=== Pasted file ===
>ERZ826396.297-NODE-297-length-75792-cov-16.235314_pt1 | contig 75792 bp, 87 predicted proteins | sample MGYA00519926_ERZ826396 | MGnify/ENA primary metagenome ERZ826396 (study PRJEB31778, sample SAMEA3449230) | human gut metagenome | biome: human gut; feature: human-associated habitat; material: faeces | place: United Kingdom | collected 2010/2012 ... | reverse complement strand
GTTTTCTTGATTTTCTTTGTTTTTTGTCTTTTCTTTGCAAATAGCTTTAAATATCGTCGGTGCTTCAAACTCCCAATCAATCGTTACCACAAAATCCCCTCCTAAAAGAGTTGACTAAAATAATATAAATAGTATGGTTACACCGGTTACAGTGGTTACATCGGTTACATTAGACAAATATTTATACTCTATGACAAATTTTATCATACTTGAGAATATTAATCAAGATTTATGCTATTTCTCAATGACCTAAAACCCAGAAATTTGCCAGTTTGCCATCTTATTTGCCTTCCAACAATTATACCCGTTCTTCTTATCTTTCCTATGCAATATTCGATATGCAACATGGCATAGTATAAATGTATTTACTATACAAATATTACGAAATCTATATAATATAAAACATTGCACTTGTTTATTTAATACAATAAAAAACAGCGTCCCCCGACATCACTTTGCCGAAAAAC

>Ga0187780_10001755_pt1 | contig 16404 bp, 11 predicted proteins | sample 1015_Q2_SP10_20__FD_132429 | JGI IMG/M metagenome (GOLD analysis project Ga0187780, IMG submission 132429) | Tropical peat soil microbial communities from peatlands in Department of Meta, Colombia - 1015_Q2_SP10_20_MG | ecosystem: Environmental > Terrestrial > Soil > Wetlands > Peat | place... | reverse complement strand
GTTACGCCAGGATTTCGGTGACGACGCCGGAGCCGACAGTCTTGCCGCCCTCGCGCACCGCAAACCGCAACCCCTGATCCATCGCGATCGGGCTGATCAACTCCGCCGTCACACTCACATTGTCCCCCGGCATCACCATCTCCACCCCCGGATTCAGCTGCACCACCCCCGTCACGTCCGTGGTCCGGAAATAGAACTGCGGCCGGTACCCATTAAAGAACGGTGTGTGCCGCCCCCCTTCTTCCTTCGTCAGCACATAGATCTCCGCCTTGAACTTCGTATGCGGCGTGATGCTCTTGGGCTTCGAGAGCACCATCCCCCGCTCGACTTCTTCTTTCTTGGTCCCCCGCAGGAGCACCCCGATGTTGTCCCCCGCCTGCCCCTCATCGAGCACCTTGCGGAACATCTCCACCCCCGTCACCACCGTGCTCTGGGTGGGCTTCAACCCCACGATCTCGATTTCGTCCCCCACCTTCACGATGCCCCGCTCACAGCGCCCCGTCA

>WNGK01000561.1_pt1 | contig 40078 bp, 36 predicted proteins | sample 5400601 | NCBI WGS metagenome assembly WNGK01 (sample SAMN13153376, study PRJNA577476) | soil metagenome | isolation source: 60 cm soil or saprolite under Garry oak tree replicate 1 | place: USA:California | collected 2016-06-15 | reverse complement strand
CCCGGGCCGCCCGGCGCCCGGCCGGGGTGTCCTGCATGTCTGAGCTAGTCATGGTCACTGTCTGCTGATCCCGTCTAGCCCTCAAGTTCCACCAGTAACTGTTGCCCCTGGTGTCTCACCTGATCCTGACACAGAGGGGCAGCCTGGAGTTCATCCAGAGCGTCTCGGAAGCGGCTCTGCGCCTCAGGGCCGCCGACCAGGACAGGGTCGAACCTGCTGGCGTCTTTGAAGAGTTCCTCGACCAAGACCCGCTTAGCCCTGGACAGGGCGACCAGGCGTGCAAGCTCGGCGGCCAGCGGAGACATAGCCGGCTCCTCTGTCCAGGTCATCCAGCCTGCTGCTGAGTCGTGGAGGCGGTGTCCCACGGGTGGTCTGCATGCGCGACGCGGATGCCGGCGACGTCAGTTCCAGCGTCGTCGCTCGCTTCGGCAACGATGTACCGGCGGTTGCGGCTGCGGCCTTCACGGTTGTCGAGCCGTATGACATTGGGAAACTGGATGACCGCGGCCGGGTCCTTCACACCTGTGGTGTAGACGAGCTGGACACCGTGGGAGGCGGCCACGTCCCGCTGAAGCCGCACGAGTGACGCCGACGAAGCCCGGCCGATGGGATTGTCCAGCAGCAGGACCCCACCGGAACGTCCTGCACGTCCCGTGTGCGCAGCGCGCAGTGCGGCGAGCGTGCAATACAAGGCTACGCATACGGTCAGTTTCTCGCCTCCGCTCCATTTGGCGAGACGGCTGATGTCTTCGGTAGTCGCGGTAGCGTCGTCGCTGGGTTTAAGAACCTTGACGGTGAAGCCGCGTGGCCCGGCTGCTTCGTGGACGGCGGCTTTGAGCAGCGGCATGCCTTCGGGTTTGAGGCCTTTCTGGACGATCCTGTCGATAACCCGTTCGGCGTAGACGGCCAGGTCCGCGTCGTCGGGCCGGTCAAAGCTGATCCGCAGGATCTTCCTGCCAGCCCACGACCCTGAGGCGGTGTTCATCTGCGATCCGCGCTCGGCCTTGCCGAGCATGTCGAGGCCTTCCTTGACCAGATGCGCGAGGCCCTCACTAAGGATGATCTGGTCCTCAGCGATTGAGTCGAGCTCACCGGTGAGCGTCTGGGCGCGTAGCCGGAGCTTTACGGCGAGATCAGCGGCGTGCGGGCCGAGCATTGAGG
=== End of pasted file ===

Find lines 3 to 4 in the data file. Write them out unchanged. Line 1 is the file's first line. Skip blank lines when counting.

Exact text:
>Ga0187780_10001755_pt1 | contig 16404 bp, 11 predicted proteins | sample 1015_Q2_SP10_20__FD_132429 | JGI IMG/M metagenome (GOLD analysis project Ga0187780, IMG submission 132429) | Tropical peat soil microbial communities from peatlands in Department of Meta, Colombia - 1015_Q2_SP10_20_MG | ecosystem: Environmental > Terrestrial > Soil > Wetlands > Peat | place... | reverse complement strand
GTTACGCCAGGATTTCGGTGACGACGCCGGAGCCGACAGTCTTGCCGCCCTCGCGCACCGCAAACCGCAACCCCTGATCCATCGCGATCGGGCTGATCAACTCCGCCGTCACACTCACATTGTCCCCCGGCATCACCATCTCCACCCCCGGATTCAGCTGCACCACCCCCGTCACGTCCGTGGTCCGGAAATAGAACTGCGGCCGGTACCCATTAAAGAACGGTGTGTGCCGCCCCCCTTCTTCCTTCGTCAGCACATAGATCTCCGCCTTGAACTTCGTATGCGGCGTGATGCTCTTGGGCTTCGAGAGCACCATCCCCCGCTCGACTTCTTCTTTCTTGGTCCCCCGCAGGAGCACCCCGATGTTGTCCCCCGCCTGCCCCTCATCGAGCACCTTGCGGAACATCTCCACCCCCGTCACCACCGTGCTCTGGGTGGGCTTCAACCCCACGATCTCGATTTCGTCCCCCACCTTCACGATGCCCCGCTCACAGCGCCCCGTCA